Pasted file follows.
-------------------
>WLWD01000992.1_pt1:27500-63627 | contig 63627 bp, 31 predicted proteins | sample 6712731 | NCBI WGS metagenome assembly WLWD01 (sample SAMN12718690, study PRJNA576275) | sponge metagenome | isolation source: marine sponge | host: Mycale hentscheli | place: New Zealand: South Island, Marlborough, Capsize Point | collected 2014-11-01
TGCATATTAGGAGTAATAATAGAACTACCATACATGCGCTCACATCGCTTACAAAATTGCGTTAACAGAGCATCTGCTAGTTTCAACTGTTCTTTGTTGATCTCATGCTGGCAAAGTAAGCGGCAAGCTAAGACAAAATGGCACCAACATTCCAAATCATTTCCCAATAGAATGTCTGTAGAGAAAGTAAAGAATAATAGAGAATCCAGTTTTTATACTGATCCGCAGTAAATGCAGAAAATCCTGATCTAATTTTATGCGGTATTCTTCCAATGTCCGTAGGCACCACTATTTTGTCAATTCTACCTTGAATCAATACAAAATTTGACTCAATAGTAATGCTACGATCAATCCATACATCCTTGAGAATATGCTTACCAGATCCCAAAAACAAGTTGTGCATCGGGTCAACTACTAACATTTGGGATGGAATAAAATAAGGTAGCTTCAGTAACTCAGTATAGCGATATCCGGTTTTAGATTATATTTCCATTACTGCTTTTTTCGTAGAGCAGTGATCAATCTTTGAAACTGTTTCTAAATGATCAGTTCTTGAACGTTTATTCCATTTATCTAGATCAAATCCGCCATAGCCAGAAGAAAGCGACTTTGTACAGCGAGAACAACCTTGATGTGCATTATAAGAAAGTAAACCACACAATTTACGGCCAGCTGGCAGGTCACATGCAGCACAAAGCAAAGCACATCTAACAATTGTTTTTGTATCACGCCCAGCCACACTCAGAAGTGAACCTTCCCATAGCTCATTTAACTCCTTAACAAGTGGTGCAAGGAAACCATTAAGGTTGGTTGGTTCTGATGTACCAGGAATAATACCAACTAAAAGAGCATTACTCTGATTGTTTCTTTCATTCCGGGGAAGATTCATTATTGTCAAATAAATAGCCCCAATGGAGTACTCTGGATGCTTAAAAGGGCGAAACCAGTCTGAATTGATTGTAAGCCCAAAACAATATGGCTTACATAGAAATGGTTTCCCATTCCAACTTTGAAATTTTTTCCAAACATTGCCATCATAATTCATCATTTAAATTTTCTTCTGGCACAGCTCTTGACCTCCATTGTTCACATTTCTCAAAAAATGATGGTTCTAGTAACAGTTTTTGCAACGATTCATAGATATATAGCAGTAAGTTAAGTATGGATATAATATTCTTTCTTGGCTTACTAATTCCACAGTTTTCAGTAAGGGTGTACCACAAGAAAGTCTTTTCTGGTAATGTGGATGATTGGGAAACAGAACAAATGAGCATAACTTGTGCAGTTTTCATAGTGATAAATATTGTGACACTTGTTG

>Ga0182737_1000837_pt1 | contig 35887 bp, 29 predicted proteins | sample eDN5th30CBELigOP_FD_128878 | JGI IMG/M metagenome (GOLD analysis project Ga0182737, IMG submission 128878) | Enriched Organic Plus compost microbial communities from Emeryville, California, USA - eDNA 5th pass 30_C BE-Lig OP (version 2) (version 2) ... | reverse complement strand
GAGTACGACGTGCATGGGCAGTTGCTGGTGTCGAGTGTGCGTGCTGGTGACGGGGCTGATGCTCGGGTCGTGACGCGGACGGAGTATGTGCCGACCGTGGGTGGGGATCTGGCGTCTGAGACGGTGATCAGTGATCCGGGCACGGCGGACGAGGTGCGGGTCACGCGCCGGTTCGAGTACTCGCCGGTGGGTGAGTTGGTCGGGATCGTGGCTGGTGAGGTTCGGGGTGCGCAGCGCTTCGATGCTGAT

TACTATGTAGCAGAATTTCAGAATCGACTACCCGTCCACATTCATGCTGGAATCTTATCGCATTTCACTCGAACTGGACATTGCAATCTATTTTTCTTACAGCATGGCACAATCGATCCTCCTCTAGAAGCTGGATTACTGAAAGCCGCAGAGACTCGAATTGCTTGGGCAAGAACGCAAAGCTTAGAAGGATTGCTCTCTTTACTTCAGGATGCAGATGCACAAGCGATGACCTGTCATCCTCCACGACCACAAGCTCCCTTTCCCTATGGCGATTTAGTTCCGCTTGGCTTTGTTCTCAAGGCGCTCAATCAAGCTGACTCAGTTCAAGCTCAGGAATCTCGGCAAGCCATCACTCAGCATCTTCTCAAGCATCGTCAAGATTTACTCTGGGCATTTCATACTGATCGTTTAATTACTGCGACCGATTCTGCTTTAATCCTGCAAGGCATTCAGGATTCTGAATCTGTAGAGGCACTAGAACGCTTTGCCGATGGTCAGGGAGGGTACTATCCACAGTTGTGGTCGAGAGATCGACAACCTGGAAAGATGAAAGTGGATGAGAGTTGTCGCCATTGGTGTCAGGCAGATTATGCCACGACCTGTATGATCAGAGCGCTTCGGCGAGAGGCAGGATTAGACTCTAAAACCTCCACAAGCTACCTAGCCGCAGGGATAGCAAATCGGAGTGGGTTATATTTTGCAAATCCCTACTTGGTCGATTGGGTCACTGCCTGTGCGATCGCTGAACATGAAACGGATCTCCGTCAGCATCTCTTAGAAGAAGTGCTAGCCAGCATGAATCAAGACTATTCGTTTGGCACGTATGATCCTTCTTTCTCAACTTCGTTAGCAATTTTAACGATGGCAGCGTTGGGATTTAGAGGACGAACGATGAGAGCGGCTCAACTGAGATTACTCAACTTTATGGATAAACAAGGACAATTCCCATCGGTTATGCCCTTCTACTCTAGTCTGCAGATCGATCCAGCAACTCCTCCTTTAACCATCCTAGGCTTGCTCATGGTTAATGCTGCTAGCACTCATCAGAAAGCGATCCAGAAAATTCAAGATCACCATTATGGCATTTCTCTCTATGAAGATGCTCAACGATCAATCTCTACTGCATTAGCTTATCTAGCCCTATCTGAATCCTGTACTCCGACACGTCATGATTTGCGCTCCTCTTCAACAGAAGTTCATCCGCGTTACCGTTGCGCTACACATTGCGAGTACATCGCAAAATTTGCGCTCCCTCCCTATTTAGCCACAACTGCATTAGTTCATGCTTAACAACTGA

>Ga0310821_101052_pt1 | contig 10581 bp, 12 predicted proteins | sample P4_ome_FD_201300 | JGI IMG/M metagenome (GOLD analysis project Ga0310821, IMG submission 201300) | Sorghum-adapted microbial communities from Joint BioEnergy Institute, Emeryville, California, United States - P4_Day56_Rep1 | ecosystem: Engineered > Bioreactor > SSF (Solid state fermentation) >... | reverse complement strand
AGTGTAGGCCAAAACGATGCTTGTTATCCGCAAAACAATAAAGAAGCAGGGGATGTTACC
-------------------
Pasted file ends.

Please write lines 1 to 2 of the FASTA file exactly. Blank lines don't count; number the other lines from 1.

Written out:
>WLWD01000992.1_pt1:27500-63627 | contig 63627 bp, 31 predicted proteins | sample 6712731 | NCBI WGS metagenome assembly WLWD01 (sample SAMN12718690, study PRJNA576275) | sponge metagenome | isolation source: marine sponge | host: Mycale hentscheli | place: New Zealand: South Island, Marlborough, Capsize Point | collected 2014-11-01
TGCATATTAGGAGTAATAATAGAACTACCATACATGCGCTCACATCGCTTACAAAATTGCGTTAACAGAGCATCTGCTAGTTTCAACTGTTCTTTGTTGATCTCATGCTGGCAAAGTAAGCGGCAAGCTAAGACAAAATGGCACCAACATTCCAAATCATTTCCCAATAGAATGTCTGTAGAGAAAGTAAAGAATAATAGAGAATCCAGTTTTTATACTGATCCGCAGTAAATGCAGAAAATCCTGATCTAATTTTATGCGGTATTCTTCCAATGTCCGTAGGCACCACTATTTTGTCAATTCTACCTTGAATCAATACAAAATTTGACTCAATAGTAATGCTACGATCAATCCATACATCCTTGAGAATATGCTTACCAGATCCCAAAAACAAGTTGTGCATCGGGTCAACTACTAACATTTGGGATGGAATAAAATAAGGTAGCTTCAGTAACTCAGTATAGCGATATCCGGTTTTAGATTATATTTCCATTACTGCTTTTTTCGTAGAGCAGTGATCAATCTTTGAAACTGTTTCTAAATGATCAGTTCTTGAACGTTTATTCCATTTATCTAGATCAAATCCGCCATAGCCAGAAGAAAGCGACTTTGTACAGCGAGAACAACCTTGATGTGCATTATAAGAAAGTAAACCACACAATTTACGGCCAGCTGGCAGGTCACATGCAGCACAAAGCAAAGCACATCTAACAATTGTTTTTGTATCACGCCCAGCCACACTCAGAAGTGAACCTTCCCATAGCTCATTTAACTCCTTAACAAGTGGTGCAAGGAAACCATTAAGGTTGGTTGGTTCTGATGTACCAGGAATAATACCAACTAAAAGAGCATTACTCTGATTGTTTCTTTCATTCCGGGGAAGATTCATTATTGTCAAATAAATAGCCCCAATGGAGTACTCTGGATGCTTAAAAGGGCGAAACCAGTCTGAATTGATTGTAAGCCCAAAACAATATGGCTTACATAGAAATGGTTTCCCATTCCAACTTTGAAATTTTTTCCAAACATTGCCATCATAATTCATCATTTAAATTTTCTTCTGGCACAGCTCTTGACCTCCATTGTTCACATTTCTCAAAAAATGATGGTTCTAGTAACAGTTTTTGCAACGATTCATAGATATATAGCAGTAAGTTAAGTATGGATATAATATTCTTTCTTGGCTTACTAATTCCACAGTTTTCAGTAAGGGTGTACCACAAGAAAGTCTTTTCTGGTAATGTGGATGATTGGGAAACAGAACAAATGAGCATAACTTGTGCAGTTTTCATAGTGATAAATATTGTGACACTTGTTG